You can visually think of recursion as a mountain, where the top of the mountain is the highest point of the recursive call stack–which is defined by the stop condition! (Without a stop condition, the mountain will go up infinitely and never come back down, looking more like stairs instead.)

(You can also think of recursion as a spring, stretching further out until it reaches its limit, and then it pulls itself back in.)

## When do you use recursion?

The fact of the matter is that loops can basically do the same thing that recursion can do. So why use recursion at all?

The main reason to use recursion comes down to code comprehension. Some coding problems are just easier to read, understand, and solve using recursion over loops.

One such coding problem that recursion works super well with are tree data structures. Most developers know at least one type of tree: the DOM or Document Object Model. (We’ll return to the DOM in a moment.)

Imagine you have a flat list of `livingThings`.

``````1
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const livingThings = [
{ id: "animals", parent: null },
{ id: "snake", parent: "reptiles" },
{ id: "plants", parent: null },
{ id: "cheetah", parent: "felines" },
{ id: "evergreen", parent: "trees" },
{ id: "felines", parent: "mammals" },
{ id: "reptiles", parent: "animals" },
{ id: "trees", parent: "plants" },
{ id: "mammals", parent: "animals" }
];
``````

If you notice, this data can actually be represented as a tree of parents and children! Some of the elements have a `parent` of `null`, meaning they are at the top of the tree. Then their children branch off below them and their children’s children too.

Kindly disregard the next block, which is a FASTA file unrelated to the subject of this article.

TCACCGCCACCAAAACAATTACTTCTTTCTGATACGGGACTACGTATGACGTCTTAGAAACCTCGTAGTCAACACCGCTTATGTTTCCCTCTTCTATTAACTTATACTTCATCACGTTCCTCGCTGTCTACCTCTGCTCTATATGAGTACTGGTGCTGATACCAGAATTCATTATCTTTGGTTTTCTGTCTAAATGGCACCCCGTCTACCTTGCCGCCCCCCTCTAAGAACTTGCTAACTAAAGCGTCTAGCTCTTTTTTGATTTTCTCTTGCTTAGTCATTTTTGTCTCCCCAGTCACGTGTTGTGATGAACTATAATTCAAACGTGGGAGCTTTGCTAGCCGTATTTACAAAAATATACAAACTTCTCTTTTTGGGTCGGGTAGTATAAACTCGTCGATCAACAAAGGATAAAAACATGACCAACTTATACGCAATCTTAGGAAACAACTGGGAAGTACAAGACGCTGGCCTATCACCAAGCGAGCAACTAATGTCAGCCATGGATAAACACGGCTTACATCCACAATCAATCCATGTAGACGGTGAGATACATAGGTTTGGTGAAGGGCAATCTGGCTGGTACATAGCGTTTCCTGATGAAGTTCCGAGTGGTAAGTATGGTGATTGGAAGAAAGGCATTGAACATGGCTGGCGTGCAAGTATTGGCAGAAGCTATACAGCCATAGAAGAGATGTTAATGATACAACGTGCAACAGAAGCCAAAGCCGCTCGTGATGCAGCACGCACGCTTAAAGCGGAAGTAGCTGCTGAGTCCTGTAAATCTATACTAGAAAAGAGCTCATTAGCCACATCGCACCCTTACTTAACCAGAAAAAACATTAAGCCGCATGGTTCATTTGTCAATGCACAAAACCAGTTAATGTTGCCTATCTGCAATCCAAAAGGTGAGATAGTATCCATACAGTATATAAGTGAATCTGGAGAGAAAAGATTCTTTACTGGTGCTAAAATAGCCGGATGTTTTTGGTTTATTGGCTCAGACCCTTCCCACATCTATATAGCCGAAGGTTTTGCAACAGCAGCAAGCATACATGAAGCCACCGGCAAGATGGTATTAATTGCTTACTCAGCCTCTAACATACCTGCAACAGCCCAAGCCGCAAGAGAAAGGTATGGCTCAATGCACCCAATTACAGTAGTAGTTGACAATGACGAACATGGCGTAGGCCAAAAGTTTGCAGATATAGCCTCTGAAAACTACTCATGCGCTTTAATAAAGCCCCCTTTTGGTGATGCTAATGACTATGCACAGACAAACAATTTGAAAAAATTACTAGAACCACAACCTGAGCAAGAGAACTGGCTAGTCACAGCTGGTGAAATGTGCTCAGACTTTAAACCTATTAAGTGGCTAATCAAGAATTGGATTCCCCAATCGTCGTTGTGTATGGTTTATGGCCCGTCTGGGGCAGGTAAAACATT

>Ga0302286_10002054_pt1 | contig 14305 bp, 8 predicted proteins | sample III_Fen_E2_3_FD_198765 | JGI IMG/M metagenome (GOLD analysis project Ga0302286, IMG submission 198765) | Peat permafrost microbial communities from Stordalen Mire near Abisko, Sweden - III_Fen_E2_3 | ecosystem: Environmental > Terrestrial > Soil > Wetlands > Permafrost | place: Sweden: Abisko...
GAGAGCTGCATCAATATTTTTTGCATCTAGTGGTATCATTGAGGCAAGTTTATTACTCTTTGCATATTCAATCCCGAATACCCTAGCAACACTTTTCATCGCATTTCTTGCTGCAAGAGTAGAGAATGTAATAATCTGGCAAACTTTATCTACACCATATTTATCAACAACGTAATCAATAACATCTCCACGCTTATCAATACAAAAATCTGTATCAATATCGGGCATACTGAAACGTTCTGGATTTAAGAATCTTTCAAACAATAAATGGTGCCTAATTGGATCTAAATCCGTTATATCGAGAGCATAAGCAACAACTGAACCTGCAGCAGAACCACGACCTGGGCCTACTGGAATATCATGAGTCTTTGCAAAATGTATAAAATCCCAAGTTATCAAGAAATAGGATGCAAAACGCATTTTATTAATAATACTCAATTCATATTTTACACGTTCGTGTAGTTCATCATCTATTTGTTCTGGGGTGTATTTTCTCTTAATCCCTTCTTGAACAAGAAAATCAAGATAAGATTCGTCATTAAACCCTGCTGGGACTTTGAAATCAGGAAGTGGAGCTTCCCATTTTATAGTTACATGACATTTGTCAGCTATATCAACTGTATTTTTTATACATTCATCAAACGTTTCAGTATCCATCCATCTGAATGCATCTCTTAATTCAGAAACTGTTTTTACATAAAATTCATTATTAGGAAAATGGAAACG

The trouble is that the data isn’t actually structured as a tree. We can imagine the tree, but in reality the data is laid out flat. Parents and children aren’t structurally connected.

Recursion gives us an elegant, clean way to structure our data as a tree:

``````1
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function convertToTree(list, parent) {
const treeNode = {};

list.forEach(item => {
if (item.parent === parent) {
treeNode[item.id] = convertToTree(list, item.id);
// recursion happens here!
}
});
return treeNode;
}
``````

When we call `convertToTree(livingThings, null);` (we pass `null` because we want to start at the top of the tree), the data gets spit out as:

``````1
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{
"animals": {
"reptiles": {
"snake": {}
},
"mammals": {
"felines": {
"cheetah": {}
}
}
},
"plants": {
"trees": {
"evergreen": {}
}
}
}
``````

In under 10 lines of code using recursion, we can take a flat list and convert it into a tree! (If you’re confused how `convertToTree()` achieves this, I would recommend running through the code line by line to get a handle of what’s happening.)

Again though, why does that matter? Well, many of us as developers will find ourselves interacting extensively with the DOM in our browsers. Given that the DOM is structured as a tree, knowing about recursion just gives us more options when controlling or moving through the DOM.

## Summary

At the end of the day, recursion is another tool in our toolkit that we can make use of. As you grow as a developer, you’ll learn when recursion makes the most sense to use in your code. It won’t necessarily fit every use case, but it’s a great cross-language skill to carry with you wherever you go.

## More Details

There’s even more at play in recursion. This article on using recursion safely touches on some of these topics and more:

• Stack overflow
• When recursion makes too many additions to the call stack, sometimes you run into a computational issue called stack overflow.
• Tail call optimization
• This is a method to avoid using the call stack in recursion, allowing you to also avoid stack overflow.

For a general overview of what I said in this article and more, Mozilla Developer Network (MDN) has a section on recursion.